Wangechi Mutu

The Museum of Contemporary Art Australia (MCA) announces a major exhibition of works by Kenyan-born, New York-based artist Wangechi Mutu. Wangechi Mutu works across collage, drawing, sculpture, installation and video.

Art Exhibition previously on at Museum of Contemporary Art Australia (MCA) in The Rocks precinct, New South Wales, Australia.
From Thursday 23 May 2013 to Wednesday 14 August 2013

Wangechi Mutu image Perhaps the Moon Will Save Us (detail) image Drunk Palm III image Epiglotus II image

Published by M.C.A. on Thursday 14 March 2013.
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Mutu’s collages represent bodies subjected to strange deformations or embellishments, combining drawn elements and image fragments from a variety of media including fashion magazines and ethnographic journals, as well as representations of the female body in pornography.

MCA Senior Curator Rachel Kent said: ‘She blends elements of humour, pathos and sexuality in often surprising ways. Themes include human desire, conquest, empire building and alienation, expressed through and extending beyond the body’s limits.’

Exhibition highlights include The Ark Collection (2006) of erotic collaged postcards, and the X-ray series (2007) of strangely morphed life forms that sit between human, animal and plant worlds. The single collage Intertwined (2003) extends this theme with its elegant depiction of two conjoined female figures with canine heads.

Wangechi Mutu said: ‘My work starts with a search for the black female body and how it is represented through popular media. I look at where women are placed culturally and psychologically – how we value and devalue them – and I aim to stretch my own ideas about appropriate ways to depict the body through my art. Criticism, curiosity and voyeurism lead me along, as I often look at things I find hard to view, things that may be distasteful or unethical.’

Mutu’s videos feature herself in a range of roles and poetically illustrate very basic activities relating to women’s work. One video sees her walking into the ocean while singing ‘Amazing Grace’ in Kikuyu, recalling the loss of life at sea on the slave ships bound for America or Europe. The installation She Seas Dance (2012) features a circular enclosure made from iridescent tinsel which viewers are invited to enter. Two shimmering video projections within depict watchful eyes and Mutu dancing, her movements accentuated by the swaying of the tinsel.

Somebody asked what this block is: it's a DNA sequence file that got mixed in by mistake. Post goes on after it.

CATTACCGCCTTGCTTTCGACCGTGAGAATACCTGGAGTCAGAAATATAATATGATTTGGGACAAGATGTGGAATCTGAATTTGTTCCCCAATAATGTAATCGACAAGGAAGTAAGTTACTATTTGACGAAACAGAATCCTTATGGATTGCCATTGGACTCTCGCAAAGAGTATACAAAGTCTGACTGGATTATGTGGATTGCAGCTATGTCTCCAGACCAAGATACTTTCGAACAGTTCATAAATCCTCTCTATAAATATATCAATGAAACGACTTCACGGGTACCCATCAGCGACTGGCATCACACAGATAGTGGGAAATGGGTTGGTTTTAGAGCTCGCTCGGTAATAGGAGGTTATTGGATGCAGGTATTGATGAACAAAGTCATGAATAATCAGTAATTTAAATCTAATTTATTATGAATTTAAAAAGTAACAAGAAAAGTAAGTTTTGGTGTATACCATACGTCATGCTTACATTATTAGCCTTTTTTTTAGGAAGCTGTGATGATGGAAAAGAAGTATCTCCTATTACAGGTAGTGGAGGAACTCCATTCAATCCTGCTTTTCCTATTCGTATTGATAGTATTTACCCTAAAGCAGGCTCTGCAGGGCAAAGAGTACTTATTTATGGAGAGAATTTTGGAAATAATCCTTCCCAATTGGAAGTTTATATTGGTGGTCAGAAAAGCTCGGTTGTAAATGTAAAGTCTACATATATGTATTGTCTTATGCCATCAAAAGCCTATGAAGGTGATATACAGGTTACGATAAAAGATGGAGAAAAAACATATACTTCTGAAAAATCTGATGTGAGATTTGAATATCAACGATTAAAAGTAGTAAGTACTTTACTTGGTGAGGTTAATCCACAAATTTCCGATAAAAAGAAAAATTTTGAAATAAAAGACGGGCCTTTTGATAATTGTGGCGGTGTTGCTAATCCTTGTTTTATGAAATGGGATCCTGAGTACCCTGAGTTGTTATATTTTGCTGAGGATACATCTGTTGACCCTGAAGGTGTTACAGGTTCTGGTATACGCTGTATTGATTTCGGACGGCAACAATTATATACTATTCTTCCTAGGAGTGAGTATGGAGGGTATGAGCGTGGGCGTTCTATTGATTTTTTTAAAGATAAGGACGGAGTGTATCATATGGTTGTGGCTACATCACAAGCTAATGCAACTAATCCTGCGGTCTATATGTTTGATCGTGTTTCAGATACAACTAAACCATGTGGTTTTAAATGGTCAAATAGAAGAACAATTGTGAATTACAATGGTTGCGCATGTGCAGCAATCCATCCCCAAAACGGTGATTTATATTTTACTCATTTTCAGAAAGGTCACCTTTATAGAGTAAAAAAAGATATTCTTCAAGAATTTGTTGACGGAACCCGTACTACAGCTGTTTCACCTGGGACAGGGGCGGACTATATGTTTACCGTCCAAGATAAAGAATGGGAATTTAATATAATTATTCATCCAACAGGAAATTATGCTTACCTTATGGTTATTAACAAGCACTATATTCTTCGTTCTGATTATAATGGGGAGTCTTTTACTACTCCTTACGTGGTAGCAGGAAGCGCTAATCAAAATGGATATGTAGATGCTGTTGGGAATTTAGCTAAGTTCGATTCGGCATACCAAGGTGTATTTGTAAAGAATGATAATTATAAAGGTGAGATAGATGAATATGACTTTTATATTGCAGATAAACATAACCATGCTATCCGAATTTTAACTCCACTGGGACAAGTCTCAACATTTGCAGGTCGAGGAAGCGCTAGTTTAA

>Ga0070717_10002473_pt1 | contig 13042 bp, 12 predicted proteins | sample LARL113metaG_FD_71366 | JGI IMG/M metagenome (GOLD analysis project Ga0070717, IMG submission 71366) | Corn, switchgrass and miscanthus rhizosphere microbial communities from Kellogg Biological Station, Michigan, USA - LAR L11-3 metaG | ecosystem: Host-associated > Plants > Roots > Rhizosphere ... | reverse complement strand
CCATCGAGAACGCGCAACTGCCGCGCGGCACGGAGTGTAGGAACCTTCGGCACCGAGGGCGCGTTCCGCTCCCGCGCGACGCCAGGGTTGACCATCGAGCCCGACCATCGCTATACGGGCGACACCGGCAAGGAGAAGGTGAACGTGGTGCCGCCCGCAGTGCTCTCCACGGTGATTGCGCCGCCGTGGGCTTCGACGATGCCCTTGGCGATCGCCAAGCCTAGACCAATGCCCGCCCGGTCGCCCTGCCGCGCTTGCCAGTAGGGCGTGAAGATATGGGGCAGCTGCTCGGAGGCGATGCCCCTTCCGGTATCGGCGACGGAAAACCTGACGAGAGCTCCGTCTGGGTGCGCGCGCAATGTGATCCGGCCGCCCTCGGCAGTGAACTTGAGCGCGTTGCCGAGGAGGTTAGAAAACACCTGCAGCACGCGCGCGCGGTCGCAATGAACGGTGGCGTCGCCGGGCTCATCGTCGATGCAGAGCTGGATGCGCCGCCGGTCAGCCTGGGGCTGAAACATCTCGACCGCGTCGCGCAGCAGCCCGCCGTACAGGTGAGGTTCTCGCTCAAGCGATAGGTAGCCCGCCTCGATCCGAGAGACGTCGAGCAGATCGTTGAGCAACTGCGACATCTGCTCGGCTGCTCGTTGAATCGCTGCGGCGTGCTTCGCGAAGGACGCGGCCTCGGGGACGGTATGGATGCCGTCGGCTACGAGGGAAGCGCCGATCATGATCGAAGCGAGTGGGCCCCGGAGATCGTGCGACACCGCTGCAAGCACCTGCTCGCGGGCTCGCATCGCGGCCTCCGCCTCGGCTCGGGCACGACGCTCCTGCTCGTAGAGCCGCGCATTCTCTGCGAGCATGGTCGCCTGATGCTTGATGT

A multi-sensory installation titled Exhuming Gluttony: Another Requiem (2006) features surfaces groaning with excess and suspended red wine bottles that drip their contents onto a banquet table below, creating blood-like blooms. In another gallery, a series of collages, videos and sculptural elements – originally commissioned by the Deutsche Guggenheim Berlin for the exhibition My Dirty Little Heaven (2010) – are combined in a dramatic interplay; long slatted tables recall those used to stack exhumed bodies following the Rwandan genocide.

blackthrones (2011-12) consists of haunting, towering constructions made from chairs, plastic bags, ribbon, cassette tape and feathers; their clustered formation suggests a gathering of wise minds.

Mutu transforms a vast gallery wall into a three-dimensional lunar landscape in Perhaps the Moon Will Save Us (2008) featuring an overstuffed, sagging moon made from fur pelts and costume jewellery; tiny collaged pigs with fur wings ‘fly’ across the wall, a satirical play on the idea of hope in a world gone mad. Rising from the gallery floor, the artist’s Mountetas (2008) – volcanic mounds made from packing tape – also evoke a strange alien world.

Curated by Rachel Kent and displayed in the Level 1 Galleries, this exhibition represents Mutu’s most comprehensive international survey to date. A new monograph accompanies the exhibition with contributions by Rachel Kent, Dan Cameron, Adrienne Edwards and Martin Kimani.


Wangechi Mutu (b. 1972, Nairobi, Kenya) has trained as both a sculptor and anthropologist. Her work explores the contradictions of female and cultural identity and makes reference to colonial history, contemporary African politics, and the international fashion industry. Major solo exhibitions include Montreal Museum of Contemporary Art (2012), Deutsche Guggenheim, Berlin (2010); Gladstone Gallery, New York (2010); Performa 09, New York (2009); Kunsthalle Wien Museum, Vienna (2008); San Francisco Museum of Modern Art, San Francisco (2005), and Art Pace, San Antonio (2004). Awards and grants include Deutsche Guggenheim Artist of the Year, Berlin (2010); Cooper Union Urban Visionaries Awards, Emerging Talent Award, New York (2008); The Joan Mitchell Foundation Painters & Sculptors Award, New York (2007); and the Studio Museum in Harlem Artist in Residence, New York (2003).